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Brands and Facebook Timeline – Tiffany Quach
Brands and Facebook Timeline

Brands and Facebook Timeline

On March 30, 2012, all brand pages were switched over to Facebook’s new interface, Timeline. The Facebook Timeline comes with a couple of new features. The big thing that Facebook pushed was the “history” or “timeline” feature where it accumulates information on the user or brand throughout the years until birth, as well as all the content that was posted since the user or brand started Facebook. There’s also the ability to pin a post to the top of the page for a week. Another aspect of Timeline is their cover images. Cover images are a large feature of Timeline because it’s supposed to represent who the user or brand is. When creating a post, users have the option to use larger images, which is great for getting consumers’ attention. Likes are now listed on the top right of the page and all the apps are above it in a large thumbnail format. Sadly, users can only show four apps at a time while the rest are hidden under an arrow drop down menu. This would be a disadvantage for brands who are promoting more than one thing at a time because they wouldn’t have the space to show everything. Timeline also states milestones each month and overall. This is great for brands to be able to see their reach. There’s also the ability to send direct private messages to users, only if they have contacted the brand first, which is a new way to do customer service. Lastly, there’s a toolbar at the top of the page that all have drop down menus. The “Timeline” tab shows all the apps and the “Highlights” tab allows users to control what types of posts they want to see on the page.

All of these features will help brands engage with their fans, but there are some that are very effective. Seeing the brand’s history helps build trust because fans will see the longevity of the brand. They understand that the brand has been around for a long time time and that they were able to survive in such competitive markets and bad economies. Fans can see how their brand had evolved over the years to be where they are today. Another effective feature is being able to see only the brand’s content. Consumers are more than likely uninterested in other consumers’ comments, especially since most of them fall under the lines of “I love your brand”. To be able to see what they want to see, their favorite brand, it keeps the page clean and consumers are more likely to stay of the page without the additional noise and clutter. Of course, if consumers would like to see everything, they do have the option to do so by clicking on the “Highlights” tab at the top. The flexibility of how consumers can “manage” what they see makes them more engaged because they are given the choice to see what they want to see. Cover images are an effective way for brands to make additional branding efforts or promotions. They can put promotional codes or hashtags from their integrated marketing campaigns into the cover image. This would work well because it’s the largest image that consumers see when they first go to the brand’s fanpage. If the cover image is designed in such a way that it’s appealing, consumers’ eyes would be drawn to look at it. The use of pins and large images are also good tools to use to bring awareness to photos and news. Brands can pin one post that they think would generate the most traffic in terms of likes, shares, and comments.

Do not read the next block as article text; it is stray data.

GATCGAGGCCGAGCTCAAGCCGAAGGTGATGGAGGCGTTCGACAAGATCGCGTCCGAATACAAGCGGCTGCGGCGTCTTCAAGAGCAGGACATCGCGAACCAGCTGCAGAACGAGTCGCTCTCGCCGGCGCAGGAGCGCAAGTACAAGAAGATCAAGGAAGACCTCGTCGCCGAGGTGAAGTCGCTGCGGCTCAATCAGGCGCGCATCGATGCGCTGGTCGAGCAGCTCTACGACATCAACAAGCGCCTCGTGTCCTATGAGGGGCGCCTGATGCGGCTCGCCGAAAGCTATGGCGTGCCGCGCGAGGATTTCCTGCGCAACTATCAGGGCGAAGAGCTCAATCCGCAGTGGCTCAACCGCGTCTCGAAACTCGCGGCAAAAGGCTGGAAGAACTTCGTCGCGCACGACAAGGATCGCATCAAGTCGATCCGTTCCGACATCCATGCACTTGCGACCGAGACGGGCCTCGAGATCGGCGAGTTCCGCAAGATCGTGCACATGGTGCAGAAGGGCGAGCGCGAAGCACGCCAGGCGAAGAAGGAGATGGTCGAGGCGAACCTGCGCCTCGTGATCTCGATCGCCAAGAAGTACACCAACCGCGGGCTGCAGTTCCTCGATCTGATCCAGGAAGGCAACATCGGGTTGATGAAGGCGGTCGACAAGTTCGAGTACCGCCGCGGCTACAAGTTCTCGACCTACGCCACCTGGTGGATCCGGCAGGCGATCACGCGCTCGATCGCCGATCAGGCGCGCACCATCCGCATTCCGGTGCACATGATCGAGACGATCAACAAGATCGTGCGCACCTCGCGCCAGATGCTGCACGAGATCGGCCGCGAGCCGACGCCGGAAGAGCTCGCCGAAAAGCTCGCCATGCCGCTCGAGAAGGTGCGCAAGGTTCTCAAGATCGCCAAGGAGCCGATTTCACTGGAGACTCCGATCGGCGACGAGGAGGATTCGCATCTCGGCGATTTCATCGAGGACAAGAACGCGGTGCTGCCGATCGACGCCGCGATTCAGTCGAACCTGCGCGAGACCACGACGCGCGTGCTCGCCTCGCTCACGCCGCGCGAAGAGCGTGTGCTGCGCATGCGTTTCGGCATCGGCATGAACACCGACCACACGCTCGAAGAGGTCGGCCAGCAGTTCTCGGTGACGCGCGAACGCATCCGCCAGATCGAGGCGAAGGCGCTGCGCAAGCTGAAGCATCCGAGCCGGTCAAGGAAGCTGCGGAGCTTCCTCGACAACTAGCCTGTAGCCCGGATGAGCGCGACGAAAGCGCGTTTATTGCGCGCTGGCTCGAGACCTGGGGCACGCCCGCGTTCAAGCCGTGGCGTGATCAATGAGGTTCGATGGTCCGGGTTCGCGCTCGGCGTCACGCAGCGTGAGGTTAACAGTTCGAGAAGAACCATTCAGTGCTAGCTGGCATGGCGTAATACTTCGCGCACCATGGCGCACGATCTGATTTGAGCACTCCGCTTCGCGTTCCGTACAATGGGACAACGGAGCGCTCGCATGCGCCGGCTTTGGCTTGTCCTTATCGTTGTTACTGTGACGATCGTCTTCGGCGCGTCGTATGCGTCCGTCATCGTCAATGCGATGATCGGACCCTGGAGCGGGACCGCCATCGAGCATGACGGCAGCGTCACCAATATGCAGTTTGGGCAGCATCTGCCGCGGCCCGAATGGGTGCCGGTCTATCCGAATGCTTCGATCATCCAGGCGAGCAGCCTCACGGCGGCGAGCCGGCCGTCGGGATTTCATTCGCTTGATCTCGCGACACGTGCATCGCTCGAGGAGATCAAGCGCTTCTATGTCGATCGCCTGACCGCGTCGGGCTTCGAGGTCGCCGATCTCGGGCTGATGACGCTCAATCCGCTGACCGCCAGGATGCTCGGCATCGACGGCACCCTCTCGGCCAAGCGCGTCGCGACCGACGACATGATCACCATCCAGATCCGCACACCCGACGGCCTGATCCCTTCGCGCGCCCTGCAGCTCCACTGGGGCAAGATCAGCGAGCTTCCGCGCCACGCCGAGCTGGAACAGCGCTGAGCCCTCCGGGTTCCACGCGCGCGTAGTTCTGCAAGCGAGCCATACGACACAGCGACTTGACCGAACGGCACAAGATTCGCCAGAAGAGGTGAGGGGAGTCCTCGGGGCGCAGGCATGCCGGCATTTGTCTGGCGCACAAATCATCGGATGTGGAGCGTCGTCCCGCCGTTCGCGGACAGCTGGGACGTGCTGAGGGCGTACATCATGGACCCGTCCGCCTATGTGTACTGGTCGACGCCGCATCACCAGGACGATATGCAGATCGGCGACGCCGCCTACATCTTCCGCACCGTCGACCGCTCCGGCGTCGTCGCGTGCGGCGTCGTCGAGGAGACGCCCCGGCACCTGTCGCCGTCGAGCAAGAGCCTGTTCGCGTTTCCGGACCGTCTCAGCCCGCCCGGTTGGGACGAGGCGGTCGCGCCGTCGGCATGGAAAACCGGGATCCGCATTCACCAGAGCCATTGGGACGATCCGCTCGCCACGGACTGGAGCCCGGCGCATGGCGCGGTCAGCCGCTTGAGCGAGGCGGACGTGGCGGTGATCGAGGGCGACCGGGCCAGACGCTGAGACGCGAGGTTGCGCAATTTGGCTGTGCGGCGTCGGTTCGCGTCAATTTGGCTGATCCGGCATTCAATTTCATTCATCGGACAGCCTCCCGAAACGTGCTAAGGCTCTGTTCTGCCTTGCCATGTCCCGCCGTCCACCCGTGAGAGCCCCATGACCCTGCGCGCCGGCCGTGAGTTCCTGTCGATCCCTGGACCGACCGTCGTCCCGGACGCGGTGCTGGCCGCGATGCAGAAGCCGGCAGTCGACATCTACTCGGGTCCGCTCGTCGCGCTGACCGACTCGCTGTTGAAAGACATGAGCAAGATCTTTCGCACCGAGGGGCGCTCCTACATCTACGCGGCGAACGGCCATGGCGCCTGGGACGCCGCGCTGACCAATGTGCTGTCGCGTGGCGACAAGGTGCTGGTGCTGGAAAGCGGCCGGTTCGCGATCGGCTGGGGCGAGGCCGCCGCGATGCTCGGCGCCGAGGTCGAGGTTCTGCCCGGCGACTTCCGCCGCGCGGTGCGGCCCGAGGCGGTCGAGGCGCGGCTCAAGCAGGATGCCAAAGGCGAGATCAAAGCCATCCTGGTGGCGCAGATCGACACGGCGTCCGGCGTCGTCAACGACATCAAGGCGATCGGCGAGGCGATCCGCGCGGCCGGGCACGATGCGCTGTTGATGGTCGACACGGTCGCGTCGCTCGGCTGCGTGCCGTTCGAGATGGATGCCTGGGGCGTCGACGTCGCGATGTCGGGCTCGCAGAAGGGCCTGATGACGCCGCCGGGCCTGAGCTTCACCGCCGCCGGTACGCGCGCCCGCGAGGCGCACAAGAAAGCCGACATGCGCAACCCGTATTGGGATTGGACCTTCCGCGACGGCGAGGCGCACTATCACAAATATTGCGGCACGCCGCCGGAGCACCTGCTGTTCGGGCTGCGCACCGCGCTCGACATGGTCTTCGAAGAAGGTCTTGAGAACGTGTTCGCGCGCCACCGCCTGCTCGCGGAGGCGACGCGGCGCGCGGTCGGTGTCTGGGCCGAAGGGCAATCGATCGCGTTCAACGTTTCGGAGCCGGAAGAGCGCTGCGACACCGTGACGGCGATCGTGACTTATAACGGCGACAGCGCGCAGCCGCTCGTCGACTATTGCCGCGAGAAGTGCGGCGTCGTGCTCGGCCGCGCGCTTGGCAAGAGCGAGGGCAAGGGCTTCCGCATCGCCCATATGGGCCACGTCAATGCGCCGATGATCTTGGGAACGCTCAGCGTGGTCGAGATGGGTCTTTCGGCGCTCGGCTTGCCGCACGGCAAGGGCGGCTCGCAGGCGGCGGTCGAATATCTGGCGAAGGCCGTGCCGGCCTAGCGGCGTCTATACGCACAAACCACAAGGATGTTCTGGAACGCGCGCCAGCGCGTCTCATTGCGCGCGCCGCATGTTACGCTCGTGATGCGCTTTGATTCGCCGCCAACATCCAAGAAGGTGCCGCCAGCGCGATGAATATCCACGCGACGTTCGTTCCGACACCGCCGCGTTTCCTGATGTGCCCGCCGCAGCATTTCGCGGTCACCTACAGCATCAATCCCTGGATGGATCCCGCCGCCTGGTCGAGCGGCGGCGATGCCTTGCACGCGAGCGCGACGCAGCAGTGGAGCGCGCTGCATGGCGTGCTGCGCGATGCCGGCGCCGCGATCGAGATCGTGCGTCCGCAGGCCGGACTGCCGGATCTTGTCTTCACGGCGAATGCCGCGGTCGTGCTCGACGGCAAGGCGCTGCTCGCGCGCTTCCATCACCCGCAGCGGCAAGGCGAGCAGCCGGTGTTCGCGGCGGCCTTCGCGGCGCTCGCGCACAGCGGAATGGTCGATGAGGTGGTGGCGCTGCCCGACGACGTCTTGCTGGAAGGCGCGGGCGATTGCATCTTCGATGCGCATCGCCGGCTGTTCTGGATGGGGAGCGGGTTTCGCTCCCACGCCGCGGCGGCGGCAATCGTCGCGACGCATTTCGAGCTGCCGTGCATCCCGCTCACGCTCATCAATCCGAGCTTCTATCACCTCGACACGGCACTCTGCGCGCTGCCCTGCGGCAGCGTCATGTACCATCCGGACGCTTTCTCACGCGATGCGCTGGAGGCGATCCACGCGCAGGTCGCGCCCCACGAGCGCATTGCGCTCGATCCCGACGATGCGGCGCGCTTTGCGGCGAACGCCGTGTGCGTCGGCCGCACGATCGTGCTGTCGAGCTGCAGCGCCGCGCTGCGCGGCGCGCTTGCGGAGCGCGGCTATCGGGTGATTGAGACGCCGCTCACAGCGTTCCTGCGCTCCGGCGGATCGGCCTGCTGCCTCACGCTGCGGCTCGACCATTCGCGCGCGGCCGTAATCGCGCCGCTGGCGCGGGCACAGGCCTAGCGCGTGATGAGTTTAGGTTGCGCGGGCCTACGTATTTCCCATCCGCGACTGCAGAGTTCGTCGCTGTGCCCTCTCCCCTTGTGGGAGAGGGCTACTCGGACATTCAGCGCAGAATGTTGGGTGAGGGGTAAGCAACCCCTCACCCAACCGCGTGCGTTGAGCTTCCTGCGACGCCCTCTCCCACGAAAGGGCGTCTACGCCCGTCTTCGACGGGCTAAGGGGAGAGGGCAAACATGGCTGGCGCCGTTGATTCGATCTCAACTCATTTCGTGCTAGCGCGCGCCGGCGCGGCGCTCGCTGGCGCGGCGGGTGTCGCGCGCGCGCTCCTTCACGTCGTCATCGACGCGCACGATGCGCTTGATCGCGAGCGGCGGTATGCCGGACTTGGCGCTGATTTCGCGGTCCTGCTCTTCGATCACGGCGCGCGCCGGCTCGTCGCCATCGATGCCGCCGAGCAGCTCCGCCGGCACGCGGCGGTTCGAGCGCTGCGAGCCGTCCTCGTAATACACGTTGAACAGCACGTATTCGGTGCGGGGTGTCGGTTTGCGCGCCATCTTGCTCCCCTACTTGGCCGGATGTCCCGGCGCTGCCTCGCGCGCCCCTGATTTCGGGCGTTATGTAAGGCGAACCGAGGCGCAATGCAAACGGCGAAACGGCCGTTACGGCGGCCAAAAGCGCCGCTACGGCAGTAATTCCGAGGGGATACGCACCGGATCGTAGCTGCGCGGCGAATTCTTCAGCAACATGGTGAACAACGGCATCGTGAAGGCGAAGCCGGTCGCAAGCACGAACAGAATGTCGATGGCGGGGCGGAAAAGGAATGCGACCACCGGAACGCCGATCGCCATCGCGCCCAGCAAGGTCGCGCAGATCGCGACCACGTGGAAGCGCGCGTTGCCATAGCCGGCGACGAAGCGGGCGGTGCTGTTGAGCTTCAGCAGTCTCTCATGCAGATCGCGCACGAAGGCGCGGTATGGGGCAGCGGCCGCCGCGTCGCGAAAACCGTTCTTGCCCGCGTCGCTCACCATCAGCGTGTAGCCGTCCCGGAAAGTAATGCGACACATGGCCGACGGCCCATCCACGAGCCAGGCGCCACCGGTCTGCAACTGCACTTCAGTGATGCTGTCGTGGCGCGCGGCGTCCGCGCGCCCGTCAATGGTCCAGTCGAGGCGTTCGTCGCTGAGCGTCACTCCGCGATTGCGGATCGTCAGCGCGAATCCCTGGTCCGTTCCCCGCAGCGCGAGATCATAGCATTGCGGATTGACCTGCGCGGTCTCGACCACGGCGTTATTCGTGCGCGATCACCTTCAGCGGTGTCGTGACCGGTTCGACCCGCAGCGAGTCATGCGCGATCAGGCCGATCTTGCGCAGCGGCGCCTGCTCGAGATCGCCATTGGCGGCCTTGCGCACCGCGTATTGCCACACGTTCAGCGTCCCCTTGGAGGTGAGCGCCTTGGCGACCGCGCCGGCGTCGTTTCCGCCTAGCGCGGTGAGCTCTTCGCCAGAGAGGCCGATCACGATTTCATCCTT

For H&M’s Facebook fanpage, I would recommend changing their cover image whenever a new campaign starts. It’s best to keep it fresh and not use the same cover image for too long, because frequent consumers will then turn away from what the cover image is depicting if they’ve already seen it so many times. If there’s a new fashion line coming out, the photo should be representative of it. And if they’re doing a promotion on Twitter, for example, #SummerContest, it could be added into the cover image in an artistic way. This is a great way to promote across multiple channels, especially since the cover image is the first thing consumers see. H&M should also continue to “like” pages that illustrate what their brand stands for, who the brand is, and what they believe their fans are like. For example, any affiliates or collaborators that they work with should be liked because it builds brand relationships and could also build trust with consumers if H&M likes something that they also like. There’s an advantage to using the pinning option on Timeline as well. H&M should use it to pin the latest trends, promote an event or promotional campaign, or specific articles of clothing. Since it’s always the first post, consumers are more likely to look at it and engage with it, so choosing the right post to pin is important. Lastly, H&M should use the large images feature for photo albums, fashion trends, and/or behind the scenes content to drive engagement and attention to those specific posts. For example, a company blogger can attend events and post photos from the event that are large and eye catching, then link the post to the actual blog to drive traffic on both ends. However, H&M has to understand not to clutter their profile with too many large images. Going overboard could turn users’ attention away because it all looks the same. There should be a variety of things to look at, with different sized posts. Use smaller image posts to reiterate a previously larger image post, that way the page is just filled with the same content, that would surely turn consumers away from the page. For example, if there’s two posts about the summer contest, make one large image and make the other posts smaller. After a week, reposting the summer contest as a large image would be okay because those smaller posts are no longer on the same page. Having too many large image posts is also a problem because it takes longer to load additional posts under the “see more recent stories” tab. Consumers are not keen on load times, so minimizing the amount of time a page has to load is important to understand, thus limiting large image posts is a must, since more content can be added onto one page at a time. However, there’s also a negative to using small image posts. H&M has to be smart about how they make their content because there’s the chance that these small image posts could get lost in a group of large images. They should plan their content accordingly so that it’s easy on the user to navigate and read their page.